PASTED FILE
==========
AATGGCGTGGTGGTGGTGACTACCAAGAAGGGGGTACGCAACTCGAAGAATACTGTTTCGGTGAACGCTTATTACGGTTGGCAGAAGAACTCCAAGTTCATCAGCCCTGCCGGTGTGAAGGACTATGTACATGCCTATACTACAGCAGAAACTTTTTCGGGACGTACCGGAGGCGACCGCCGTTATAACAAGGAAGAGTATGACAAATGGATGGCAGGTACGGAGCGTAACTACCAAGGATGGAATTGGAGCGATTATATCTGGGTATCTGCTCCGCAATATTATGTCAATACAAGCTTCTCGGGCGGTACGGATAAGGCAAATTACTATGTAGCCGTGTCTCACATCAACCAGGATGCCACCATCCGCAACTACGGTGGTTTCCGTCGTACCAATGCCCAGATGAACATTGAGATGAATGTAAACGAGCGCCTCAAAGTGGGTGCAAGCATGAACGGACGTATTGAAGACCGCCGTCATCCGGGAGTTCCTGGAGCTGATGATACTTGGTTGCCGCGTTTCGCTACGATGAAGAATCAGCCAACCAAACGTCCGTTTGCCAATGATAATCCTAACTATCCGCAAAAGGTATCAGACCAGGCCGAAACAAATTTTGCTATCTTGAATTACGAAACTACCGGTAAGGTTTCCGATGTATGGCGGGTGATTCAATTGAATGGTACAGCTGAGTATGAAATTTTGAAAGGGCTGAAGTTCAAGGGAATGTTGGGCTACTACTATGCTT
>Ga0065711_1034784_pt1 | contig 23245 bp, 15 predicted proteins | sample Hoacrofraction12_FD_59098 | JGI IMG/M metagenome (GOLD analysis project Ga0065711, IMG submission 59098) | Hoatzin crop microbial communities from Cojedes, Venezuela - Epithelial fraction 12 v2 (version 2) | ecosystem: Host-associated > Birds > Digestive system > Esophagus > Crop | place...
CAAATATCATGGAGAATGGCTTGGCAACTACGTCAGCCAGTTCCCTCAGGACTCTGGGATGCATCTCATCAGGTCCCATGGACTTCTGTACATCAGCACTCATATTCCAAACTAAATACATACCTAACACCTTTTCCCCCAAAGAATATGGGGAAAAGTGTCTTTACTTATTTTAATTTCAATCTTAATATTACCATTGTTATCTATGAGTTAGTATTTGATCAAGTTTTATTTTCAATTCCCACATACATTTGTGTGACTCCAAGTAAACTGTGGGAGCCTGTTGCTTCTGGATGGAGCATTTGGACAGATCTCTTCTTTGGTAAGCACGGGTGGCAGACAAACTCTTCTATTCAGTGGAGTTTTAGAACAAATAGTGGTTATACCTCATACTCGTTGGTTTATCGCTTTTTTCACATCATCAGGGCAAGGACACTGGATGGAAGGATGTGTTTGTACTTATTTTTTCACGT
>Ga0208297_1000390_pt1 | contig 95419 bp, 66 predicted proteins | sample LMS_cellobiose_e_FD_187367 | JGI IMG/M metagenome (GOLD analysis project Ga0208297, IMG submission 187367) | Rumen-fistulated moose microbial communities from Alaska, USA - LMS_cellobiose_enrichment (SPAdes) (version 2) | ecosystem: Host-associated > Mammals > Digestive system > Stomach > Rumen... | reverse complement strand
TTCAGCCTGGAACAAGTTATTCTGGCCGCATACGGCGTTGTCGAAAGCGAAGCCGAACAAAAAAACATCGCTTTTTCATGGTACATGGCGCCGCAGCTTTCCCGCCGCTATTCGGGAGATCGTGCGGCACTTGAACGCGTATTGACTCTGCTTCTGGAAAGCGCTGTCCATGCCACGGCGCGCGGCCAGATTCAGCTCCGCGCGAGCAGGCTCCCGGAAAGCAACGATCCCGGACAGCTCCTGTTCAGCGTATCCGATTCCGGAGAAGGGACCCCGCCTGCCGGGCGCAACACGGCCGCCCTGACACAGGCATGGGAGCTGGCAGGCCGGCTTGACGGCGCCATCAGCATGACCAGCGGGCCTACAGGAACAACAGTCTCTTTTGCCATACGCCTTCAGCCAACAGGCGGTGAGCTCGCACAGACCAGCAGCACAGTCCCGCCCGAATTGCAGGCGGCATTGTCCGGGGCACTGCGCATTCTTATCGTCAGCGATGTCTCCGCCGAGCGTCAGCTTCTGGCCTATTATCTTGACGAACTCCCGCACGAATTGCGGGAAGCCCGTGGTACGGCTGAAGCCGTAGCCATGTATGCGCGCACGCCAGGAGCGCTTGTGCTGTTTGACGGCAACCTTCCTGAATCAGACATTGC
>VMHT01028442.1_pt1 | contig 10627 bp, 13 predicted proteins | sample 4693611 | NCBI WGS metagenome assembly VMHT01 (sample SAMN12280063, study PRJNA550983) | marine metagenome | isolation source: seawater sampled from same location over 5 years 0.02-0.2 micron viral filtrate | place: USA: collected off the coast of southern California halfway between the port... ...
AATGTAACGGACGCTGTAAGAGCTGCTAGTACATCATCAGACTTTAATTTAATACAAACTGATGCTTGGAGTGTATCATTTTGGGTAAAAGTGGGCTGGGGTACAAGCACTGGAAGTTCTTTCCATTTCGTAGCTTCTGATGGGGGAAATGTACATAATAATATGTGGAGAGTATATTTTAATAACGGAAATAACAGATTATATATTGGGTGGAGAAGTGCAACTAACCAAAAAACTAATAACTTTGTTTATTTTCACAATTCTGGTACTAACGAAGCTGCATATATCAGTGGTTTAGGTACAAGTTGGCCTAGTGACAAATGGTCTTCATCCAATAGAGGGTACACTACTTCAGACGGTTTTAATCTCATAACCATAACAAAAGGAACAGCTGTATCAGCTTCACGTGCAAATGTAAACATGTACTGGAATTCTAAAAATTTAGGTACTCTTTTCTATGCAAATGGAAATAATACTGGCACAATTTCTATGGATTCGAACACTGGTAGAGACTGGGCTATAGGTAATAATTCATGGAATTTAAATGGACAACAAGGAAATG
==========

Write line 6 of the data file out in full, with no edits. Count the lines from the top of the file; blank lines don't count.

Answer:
>VMHT01028442.1_pt1 | contig 10627 bp, 13 predicted proteins | sample 4693611 | NCBI WGS metagenome assembly VMHT01 (sample SAMN12280063, study PRJNA550983) | marine metagenome | isolation source: seawater sampled from same location over 5 years 0.02-0.2 micron viral filtrate | place: USA: collected off the coast of southern California halfway between the port... ...